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The energy lessons of Texas

February’s bitterly cold temperatures, pushing deep into the southern U.S. and persisting for days, severely tested Texas’ electric infrastructure, exposing weaknesses and providing valuable lessons about reliability. 

When the temperature plunges and people depend on electricity for heat, reliability is vitally important. Millions of Texans lost power for days, and at least 57 deaths have been attributed to the winter storm and bitter cold according to the Texas health department. 

To keep your lights on and heat running, grid operators must have a wide range of energy options during crises, and those must include resources to ensure 24/7/365 service. We are speaking from experience. Our cooperatives own and operate power plants and transmission lines, providing energy for 1.4 million Kentucky residents served by 19 not-for-profit, member-owned electric cooperatives. 

While eastern Kentucky faced challenges as heavy ice and snow damaged power lines, Texas faced many different and more widespread circumstances because energy was cut off at its source—power plants. At one point in the crisis, almost half of Texas’ plants were off due to the weather, which affected wind turbines, gas pipelines, solar panels and even coal and nuclear plants that were not ready for the weather. Demand for electricity and fuel drove prices in Texas’ deregulated markets through the roof, leaving some customers with monthly power bills in the thousands of dollars.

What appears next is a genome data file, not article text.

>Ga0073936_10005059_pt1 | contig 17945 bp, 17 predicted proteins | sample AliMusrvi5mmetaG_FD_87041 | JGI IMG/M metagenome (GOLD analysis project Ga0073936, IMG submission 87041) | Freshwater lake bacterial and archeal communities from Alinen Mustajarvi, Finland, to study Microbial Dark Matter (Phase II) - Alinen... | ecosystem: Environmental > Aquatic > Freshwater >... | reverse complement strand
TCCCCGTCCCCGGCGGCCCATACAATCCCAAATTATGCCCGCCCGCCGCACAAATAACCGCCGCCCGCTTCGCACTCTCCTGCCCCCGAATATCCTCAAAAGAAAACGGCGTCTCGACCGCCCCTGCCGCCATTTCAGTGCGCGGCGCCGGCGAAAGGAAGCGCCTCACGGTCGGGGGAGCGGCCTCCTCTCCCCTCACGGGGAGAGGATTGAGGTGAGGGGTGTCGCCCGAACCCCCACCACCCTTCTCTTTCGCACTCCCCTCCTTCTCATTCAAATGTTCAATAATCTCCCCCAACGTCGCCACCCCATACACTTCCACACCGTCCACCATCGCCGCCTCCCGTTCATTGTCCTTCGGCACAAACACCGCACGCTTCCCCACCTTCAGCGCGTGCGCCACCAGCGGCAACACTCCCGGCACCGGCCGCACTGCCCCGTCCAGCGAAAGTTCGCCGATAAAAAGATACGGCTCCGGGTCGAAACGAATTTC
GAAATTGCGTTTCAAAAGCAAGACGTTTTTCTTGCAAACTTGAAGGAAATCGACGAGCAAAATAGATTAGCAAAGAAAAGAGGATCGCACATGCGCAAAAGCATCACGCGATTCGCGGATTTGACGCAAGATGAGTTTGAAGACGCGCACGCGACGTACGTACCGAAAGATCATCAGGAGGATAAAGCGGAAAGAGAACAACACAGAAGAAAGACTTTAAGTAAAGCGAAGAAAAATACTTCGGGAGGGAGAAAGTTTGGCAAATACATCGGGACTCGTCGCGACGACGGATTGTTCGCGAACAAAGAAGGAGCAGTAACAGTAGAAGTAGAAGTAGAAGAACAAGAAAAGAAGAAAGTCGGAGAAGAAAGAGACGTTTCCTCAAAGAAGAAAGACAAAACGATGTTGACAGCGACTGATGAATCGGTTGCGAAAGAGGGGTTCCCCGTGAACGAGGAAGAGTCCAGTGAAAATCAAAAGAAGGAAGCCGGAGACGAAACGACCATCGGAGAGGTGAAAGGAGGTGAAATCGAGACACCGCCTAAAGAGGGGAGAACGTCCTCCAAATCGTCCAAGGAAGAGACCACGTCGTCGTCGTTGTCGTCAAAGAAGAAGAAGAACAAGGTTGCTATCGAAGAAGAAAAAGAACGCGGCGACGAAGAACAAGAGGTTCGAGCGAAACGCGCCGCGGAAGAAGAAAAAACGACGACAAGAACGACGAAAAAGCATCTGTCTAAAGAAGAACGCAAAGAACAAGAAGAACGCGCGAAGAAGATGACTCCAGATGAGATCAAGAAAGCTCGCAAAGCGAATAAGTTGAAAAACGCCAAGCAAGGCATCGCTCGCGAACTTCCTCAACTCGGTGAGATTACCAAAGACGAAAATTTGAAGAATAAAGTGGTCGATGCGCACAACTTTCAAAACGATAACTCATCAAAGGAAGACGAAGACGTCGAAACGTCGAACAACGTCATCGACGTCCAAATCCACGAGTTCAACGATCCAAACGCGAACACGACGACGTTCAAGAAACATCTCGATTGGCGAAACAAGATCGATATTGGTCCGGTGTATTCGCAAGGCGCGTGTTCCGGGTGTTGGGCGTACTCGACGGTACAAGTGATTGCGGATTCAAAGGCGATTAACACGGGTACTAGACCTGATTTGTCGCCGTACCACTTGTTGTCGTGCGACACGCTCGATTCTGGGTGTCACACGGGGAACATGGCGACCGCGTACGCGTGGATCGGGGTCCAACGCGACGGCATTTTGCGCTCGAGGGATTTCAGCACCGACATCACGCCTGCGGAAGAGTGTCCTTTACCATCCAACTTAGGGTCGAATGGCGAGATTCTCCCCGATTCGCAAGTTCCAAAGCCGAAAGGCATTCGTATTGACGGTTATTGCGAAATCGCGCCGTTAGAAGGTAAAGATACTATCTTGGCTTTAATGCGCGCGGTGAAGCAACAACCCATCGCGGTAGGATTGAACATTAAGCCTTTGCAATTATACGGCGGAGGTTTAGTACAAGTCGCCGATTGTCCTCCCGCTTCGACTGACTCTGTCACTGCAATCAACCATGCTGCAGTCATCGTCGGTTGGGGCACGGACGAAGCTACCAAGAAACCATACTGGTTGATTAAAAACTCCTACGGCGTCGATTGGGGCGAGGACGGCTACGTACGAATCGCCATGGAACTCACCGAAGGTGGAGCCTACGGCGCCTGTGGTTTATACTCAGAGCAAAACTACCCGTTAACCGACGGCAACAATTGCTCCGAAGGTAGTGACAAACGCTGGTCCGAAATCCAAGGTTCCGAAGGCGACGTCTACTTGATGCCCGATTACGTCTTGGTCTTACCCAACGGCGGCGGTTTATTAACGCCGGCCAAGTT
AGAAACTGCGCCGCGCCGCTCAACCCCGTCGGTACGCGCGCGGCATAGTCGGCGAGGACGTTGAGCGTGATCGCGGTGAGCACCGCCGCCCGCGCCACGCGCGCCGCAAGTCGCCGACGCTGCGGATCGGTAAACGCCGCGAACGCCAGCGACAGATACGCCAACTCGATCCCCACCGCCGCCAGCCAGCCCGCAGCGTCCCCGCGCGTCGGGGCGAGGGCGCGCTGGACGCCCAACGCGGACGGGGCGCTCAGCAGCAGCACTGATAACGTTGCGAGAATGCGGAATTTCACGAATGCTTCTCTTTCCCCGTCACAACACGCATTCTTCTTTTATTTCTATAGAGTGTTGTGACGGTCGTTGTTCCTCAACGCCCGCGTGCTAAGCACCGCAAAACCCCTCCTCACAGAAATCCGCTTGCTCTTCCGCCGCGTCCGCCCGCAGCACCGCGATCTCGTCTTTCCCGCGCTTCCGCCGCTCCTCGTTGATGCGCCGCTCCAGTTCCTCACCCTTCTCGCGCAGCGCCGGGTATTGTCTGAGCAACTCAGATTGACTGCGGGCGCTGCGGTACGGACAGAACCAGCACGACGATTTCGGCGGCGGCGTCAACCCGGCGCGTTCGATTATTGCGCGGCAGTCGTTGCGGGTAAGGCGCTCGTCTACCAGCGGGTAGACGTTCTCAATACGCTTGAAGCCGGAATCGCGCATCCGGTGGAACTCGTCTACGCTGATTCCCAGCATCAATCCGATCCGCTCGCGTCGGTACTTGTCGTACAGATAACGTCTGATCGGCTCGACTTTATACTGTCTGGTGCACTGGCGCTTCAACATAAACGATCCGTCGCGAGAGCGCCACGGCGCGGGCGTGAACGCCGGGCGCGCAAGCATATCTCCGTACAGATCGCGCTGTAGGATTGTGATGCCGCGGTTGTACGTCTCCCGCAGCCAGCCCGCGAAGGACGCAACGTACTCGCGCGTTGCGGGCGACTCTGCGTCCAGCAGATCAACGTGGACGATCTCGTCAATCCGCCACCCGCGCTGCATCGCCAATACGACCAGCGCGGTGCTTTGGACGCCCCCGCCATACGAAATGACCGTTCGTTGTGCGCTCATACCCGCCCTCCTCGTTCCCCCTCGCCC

Will Kentucky someday face the same fate? We believe the commonwealth is much better prepared. Wise state government policies and our co-ops’ focus on reliability have kept power plants open and running, able to provide backup in such crises. Numerous interstate natural gas pipelines cross Kentucky and our coal plants routinely keep 30 to 60 days of fuel on-site. 

Our co-ops also have options outside of our own power plants. Big Rivers Electric Corporation is part of a power market covering 15 states and a Canadian province. East Kentucky PowerCooperative (EKPC) is a member of a 13-state market. Texas, on the other hand, has not seen the benefits of connecting to other states’ grids—until now.

We recognize renewables are an essential part of our energy production. They offer competitive prices with low or no carbon emissions. In the past year, Big Rivers announced agreements to purchase from two large Kentucky solar farms, and by 2024, Big Rivers will produce approximately 22% of its energy from renewable sources. Meanwhile, EKPC built and operates one of Kentucky’s largest solar farms and, in recent months, announced its goal to produce 15% of its energy from new renewables by 2035. 

But, as we plan for a reliable electric grid, we must be candid with ourselves about the capabilities of renewables. They will not make electricity when the sun doesn’t shine or the wind doesn’t blow. Utility-scale batteries currently can provide a few hours—not days—of interim power. 

When temperatures plunge below freezing, mere hopes for sunshine and wind are not sufficient to keep the lights on. Traditional power sources like coal, natural gas, and nuclear—properly weatherized to withstand extreme cold—must continue to have a place in our power mix. 

As Kentucky transitions to a future where renewables will play a much greater role, we call on policy-makers to ensure we do so at a pace that protects reliable electric service—and perhaps even lives. 

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